“A John Williams Spectacular”: Ypsilanti Symphony Orchestra.
Adam C. Riccinto directs this volunteer community orchestra in a program showcasing some of Williams’ most popular and recognizable film scores, including selections from Star Wars, Raiders of the Lost Ark, Superman, the Harry Potter series, and Jurassic Park. The program also includes Gustav Holst’s 1913 St. Paul Suite. The Ring of Steel Action Theatre and Stunt Troupe, a theatrical combat organization, contributes a choreographed performance to accompany some of the musical works. 3:30 p.m., Lincoln High School Performing Arts Center, 7425 Willis Rd., Ypsilanti. $12 (seniors, students, children, $6; family, $30) in advance at a2tix.com and at the door. 507-1451.
Hatha Yoga: ArogyaVeda
Need yoga to focus on your health and healing? That is the main focus for AyogyaVeda. Come learn classical Yoga from the best wellness center in North East Ann Arbor. Reservations are required to come in. No walk in allowed at this time. Please email us at firstname.lastname@example.orgArogya Veda Wellness Center
“‘Con mis manos’: Multi-Sensory Mysticism in the Seventeenth-Century Spanish World”: U-M Medieval & Early Modern Studies Premodern Colloquium.
Talk (via Zoom) by U-M history grad student Hayley Bowman. 4–6 p.m., for URL see events.umich.edu/event/90100. Free. 763–2066.
“The Wiz”: Bløm Meadworks.
(Sidney Lumet, 1978). Musical adventure fantasy that reimagines L. Frank Baum’s classic 1900 children’s novel The Wonderful Wizard of Oz with a black cast, and the land of Oz as a dreamy New York City. Diana Ross, Michael Jackson, Richard Pryor. All ages welcome, but minors encouraged to be accompanied by adult. Proof of vaccination required. Bløm, 100 S. Fourth Ave. 548–9729.
Fruit Tree Grafting Workshop
This event is co-hosted by Slow Food Huron Valley and Shannon Brines of Brines Farm!
**Safety note: Proof of vaccination required for indoor seating (physical card, photo of card or ResponsiBLUE confirm**
With grafting you can duplicate your favorite fruit tree! This beginners workshop will cover basics of dormant bench grafting including rootstock, scions, grafting materials, bench grafting cuts and wrapping, and post-graft handling of trees. Then we'll graft! Rootstock and pear and apple scions, including some Ark of Taste varieties, will be provided.
Workshop participants will take home a newly grafted baby tree. Materials to make more trees can be purchased for a small additional fee. Participants are welcome to bring their own scions, but please contact email@example.com if doing so to confirm type/methods.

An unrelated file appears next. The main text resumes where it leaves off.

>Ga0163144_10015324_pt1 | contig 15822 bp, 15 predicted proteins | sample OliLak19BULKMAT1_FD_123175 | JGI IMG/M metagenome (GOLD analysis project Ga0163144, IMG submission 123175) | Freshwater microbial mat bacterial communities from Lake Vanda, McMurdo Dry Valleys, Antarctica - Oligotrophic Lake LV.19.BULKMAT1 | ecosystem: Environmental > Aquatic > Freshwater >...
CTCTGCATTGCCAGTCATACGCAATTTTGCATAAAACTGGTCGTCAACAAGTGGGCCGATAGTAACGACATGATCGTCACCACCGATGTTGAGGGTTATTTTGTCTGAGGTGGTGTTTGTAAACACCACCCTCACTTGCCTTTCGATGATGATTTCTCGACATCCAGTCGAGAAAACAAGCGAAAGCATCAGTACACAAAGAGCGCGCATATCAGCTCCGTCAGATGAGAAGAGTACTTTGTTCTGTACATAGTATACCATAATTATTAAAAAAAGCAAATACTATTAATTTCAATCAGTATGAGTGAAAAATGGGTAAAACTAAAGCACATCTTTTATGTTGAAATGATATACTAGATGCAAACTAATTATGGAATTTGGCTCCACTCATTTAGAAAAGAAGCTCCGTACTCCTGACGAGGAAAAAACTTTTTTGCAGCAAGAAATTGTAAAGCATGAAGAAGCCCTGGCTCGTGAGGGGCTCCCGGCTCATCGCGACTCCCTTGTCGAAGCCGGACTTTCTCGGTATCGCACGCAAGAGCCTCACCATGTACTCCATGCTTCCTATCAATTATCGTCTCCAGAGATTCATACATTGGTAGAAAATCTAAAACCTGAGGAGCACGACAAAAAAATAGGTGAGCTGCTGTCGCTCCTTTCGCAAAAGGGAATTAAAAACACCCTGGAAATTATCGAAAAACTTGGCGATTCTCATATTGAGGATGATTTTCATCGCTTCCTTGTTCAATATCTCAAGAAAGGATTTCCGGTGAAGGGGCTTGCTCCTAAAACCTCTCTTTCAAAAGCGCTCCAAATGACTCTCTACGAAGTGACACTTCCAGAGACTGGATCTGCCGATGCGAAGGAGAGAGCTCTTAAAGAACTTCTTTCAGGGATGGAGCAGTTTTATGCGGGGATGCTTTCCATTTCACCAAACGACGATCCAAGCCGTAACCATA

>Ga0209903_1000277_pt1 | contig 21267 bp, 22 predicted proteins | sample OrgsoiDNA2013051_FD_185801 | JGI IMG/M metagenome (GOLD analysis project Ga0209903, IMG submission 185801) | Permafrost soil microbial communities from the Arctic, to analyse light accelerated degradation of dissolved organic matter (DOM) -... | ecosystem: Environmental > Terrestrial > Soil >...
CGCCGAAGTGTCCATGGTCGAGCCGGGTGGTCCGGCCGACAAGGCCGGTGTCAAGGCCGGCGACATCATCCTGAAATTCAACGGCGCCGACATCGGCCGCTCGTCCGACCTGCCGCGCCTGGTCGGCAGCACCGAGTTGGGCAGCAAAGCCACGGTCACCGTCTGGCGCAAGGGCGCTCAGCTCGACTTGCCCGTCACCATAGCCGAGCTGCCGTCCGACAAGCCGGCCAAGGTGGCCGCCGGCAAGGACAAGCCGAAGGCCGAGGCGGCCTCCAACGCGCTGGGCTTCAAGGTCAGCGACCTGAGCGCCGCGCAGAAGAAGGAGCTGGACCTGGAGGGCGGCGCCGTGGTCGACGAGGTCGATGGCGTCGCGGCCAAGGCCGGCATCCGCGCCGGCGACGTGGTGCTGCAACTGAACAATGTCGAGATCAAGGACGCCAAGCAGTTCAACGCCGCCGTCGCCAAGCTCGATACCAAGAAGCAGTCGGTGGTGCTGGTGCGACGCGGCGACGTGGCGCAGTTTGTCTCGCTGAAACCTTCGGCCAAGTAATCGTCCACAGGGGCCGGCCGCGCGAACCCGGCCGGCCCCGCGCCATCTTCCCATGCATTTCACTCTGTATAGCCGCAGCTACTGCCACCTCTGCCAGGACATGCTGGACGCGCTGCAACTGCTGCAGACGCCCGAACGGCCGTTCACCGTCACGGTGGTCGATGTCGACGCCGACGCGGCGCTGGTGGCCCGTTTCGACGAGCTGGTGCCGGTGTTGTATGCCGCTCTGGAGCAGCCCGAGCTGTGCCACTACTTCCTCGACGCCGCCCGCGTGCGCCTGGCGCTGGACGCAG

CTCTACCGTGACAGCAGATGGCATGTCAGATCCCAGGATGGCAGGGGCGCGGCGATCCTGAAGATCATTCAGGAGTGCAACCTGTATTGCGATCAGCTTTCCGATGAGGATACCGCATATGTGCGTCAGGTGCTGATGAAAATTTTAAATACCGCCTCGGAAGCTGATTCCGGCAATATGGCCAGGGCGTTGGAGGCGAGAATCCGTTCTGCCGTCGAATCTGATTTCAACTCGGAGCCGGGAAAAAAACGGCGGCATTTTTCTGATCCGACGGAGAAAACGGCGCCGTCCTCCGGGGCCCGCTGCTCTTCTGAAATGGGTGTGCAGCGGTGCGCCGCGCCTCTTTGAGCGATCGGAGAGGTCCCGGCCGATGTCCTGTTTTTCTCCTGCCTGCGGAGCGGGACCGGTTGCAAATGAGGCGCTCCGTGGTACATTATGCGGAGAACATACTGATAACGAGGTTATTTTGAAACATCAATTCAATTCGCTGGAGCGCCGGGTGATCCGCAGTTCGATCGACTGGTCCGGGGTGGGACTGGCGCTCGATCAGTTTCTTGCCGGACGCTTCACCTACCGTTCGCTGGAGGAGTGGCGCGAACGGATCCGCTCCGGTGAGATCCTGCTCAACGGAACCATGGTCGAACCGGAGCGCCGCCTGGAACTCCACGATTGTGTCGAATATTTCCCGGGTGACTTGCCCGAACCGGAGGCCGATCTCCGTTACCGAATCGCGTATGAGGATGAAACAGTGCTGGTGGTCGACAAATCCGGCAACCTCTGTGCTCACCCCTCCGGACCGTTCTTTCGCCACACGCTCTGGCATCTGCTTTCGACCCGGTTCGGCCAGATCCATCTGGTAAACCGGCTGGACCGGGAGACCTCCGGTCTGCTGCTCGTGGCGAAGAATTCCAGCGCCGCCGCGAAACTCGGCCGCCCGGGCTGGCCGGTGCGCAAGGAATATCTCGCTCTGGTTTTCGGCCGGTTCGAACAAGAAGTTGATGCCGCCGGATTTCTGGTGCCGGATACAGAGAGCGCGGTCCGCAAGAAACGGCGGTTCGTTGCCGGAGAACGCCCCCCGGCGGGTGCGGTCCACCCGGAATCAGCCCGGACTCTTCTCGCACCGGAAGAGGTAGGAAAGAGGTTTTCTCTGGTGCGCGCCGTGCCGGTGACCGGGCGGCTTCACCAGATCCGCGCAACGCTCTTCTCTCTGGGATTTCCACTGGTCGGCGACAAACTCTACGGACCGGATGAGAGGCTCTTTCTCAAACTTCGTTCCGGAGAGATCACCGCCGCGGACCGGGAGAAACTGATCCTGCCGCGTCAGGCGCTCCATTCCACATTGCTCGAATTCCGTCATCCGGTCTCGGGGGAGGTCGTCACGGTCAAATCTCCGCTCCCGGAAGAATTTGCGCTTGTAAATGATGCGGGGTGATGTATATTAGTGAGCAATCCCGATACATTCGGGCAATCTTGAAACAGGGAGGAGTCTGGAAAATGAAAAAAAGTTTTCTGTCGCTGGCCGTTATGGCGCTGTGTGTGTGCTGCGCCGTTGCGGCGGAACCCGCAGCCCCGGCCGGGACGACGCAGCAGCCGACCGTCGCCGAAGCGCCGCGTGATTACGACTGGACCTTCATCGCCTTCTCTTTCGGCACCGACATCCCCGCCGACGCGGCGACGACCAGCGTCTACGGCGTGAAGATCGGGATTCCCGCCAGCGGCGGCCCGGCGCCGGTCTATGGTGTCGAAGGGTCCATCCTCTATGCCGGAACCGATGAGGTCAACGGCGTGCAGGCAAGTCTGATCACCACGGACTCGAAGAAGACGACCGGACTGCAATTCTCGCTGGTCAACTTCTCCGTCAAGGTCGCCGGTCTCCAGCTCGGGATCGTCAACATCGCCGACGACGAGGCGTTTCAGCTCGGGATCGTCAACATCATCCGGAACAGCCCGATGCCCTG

One newly grafted tree to take home
A 12oz pour of Bløm mead or cider (N/A options available)
Workshop Leader: Shannon Brines grew up on a small diversified farm that included an orchard. He officially established Brines Farm in 2004. In the last few years he has grafted hundreds of orchard fruit trees, including of 150 apple varieties, that have been planted in nurseries in Washtenaw and Grand Traverse counties. Shannon has led numerous grafting workshops, including workshops for: a Michigan-Ontario biodiversity project, K-12 schools, the Local Food Summer, and the Northern Michigan Small Farm Conference.
Booked for Murder Mystery Book Club.
All invited to discuss, via Zoom, 2 novels: Andrew Mayne’s Florida-set nail-biter Black Coral (2021) and Mary Keliikoa’s Derailed (2020), the first in her series about private detective Kelly Pruett. 4:30 p.m., for URL, call Aline Clayton Carroll at 769–2149 and give her your phone number and email. Free.
Ann Arbor Go Club.
Every Sun. & Thurs. Players of all skill levels invited to play this challenging strategy board game in person. Game materials provided. 5:30 p.m. until whenever, for location email Drew at firstname.lastname@example.org. Free.
“Vaisakhi Night”: U-M Sikh Student Association.
All invited to celebrate the Punjabi New Year and spring harvest with cultural and religious performances, food, and a guest speaker TBA. 6-9 p.m., U-M Hatcher Grad Library Gallery Room. Mask required. Free. 763-9044.
“The UnClub”: The Theater Shop.
Every Sun. Performances by aspiring and experienced comics from former Tonight Show staff writer Chili Challis’s comedy dojo. Emcee is Mark Sweetman. The Ypsi Alehouse, 124 Pearl St. #100, Ypsilanti. Mask and vaccination encouraged. Free. facebook.com/thetheatershop.
Campus Philharmonia Orchestra and Campus Symphony Orchestra: U-M School of Music.
These ensembles of non music majors perform works TBA. 8 p.m., Hill Auditorium. Mask required. Free. 615-3204.
Chamber Music Recital: U-M Music School.
Apr. 10-12, 14, & 16. Music student chamber ensembles in various configurations present new & old music for woodwinds, brass, and piano. 8 p.m., U-M Walgreen Drama Center Stamps Auditorium, 1226 Murfin, North Campus. Mask required. Livestream available at myumi.ch/StampsWatch. Free. 615–3204.